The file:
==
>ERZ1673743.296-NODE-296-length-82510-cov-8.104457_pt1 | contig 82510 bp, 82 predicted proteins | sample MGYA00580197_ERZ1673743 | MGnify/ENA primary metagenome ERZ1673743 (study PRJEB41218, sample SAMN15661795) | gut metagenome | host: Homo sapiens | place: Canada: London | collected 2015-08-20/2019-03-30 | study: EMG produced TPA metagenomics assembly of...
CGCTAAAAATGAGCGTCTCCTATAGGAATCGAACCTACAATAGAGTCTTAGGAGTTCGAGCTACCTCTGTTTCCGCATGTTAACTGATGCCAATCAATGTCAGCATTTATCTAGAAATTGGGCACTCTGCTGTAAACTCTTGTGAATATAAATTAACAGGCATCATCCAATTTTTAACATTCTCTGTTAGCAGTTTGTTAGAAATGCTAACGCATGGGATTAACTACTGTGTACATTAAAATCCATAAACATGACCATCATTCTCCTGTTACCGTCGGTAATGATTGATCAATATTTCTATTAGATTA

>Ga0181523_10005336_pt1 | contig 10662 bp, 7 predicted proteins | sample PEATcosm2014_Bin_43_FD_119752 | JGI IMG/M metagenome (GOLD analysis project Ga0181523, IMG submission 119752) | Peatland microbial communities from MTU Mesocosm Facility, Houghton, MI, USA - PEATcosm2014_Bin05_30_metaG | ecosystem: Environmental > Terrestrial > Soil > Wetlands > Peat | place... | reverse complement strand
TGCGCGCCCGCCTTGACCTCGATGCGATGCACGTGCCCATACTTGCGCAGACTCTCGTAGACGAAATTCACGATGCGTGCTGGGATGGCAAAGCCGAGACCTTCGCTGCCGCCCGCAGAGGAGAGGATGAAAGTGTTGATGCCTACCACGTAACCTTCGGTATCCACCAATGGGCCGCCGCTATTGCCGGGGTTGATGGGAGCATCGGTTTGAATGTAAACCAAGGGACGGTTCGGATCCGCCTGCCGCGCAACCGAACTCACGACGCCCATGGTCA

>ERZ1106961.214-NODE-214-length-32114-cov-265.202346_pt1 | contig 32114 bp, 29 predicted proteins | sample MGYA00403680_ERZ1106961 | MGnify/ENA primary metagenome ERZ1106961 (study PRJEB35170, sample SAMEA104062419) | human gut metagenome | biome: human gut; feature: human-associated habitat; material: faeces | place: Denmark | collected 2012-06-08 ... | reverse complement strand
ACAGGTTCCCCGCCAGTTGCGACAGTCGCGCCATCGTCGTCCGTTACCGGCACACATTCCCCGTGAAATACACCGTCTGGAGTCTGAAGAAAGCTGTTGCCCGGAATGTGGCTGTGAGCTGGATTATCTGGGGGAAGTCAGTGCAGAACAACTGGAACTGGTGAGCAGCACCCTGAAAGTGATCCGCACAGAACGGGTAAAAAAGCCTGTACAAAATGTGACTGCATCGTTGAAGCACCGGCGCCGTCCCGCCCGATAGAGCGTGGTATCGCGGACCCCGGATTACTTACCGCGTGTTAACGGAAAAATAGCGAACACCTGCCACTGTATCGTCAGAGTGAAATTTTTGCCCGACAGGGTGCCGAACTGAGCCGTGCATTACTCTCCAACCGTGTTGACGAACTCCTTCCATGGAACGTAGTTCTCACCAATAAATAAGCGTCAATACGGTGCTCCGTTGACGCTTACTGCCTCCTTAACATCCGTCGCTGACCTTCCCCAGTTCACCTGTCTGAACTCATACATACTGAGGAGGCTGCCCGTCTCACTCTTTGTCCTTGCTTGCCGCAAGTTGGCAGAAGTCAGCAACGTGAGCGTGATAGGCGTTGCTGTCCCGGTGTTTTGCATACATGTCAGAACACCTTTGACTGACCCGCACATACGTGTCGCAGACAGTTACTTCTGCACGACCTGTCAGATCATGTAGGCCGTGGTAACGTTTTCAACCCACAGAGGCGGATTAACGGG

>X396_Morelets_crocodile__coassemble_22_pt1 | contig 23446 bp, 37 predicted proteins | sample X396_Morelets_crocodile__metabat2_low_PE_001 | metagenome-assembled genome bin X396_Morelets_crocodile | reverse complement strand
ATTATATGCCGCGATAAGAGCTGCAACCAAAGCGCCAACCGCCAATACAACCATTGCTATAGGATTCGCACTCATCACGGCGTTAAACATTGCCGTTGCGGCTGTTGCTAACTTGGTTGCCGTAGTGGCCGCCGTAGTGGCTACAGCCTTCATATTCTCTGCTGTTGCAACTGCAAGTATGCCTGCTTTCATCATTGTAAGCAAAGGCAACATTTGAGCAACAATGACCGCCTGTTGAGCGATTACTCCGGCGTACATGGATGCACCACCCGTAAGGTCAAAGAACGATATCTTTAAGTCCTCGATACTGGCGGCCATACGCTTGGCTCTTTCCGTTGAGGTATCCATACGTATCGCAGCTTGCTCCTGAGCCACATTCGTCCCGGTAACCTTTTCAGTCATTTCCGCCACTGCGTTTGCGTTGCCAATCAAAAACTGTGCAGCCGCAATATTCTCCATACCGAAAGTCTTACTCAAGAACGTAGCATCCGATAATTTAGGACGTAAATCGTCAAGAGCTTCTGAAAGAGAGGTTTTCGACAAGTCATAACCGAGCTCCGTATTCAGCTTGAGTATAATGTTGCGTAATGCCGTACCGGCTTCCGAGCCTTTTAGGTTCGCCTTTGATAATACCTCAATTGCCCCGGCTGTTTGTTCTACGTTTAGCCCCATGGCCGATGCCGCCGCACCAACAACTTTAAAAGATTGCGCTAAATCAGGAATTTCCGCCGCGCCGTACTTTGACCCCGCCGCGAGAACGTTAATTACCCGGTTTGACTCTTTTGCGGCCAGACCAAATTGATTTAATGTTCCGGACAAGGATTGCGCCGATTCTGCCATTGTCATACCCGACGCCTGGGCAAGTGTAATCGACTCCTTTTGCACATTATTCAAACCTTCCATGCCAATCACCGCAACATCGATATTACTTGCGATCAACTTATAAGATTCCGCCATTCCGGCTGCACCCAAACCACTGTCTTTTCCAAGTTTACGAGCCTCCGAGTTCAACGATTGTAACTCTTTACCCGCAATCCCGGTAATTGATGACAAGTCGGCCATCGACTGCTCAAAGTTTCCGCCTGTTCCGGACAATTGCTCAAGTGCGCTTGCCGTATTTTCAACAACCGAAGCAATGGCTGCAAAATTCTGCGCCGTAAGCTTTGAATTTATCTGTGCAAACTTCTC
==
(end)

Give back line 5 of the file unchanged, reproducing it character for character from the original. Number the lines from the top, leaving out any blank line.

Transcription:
>ERZ1106961.214-NODE-214-length-32114-cov-265.202346_pt1 | contig 32114 bp, 29 predicted proteins | sample MGYA00403680_ERZ1106961 | MGnify/ENA primary metagenome ERZ1106961 (study PRJEB35170, sample SAMEA104062419) | human gut metagenome | biome: human gut; feature: human-associated habitat; material: faeces | place: Denmark | collected 2012-06-08 ... | reverse complement strand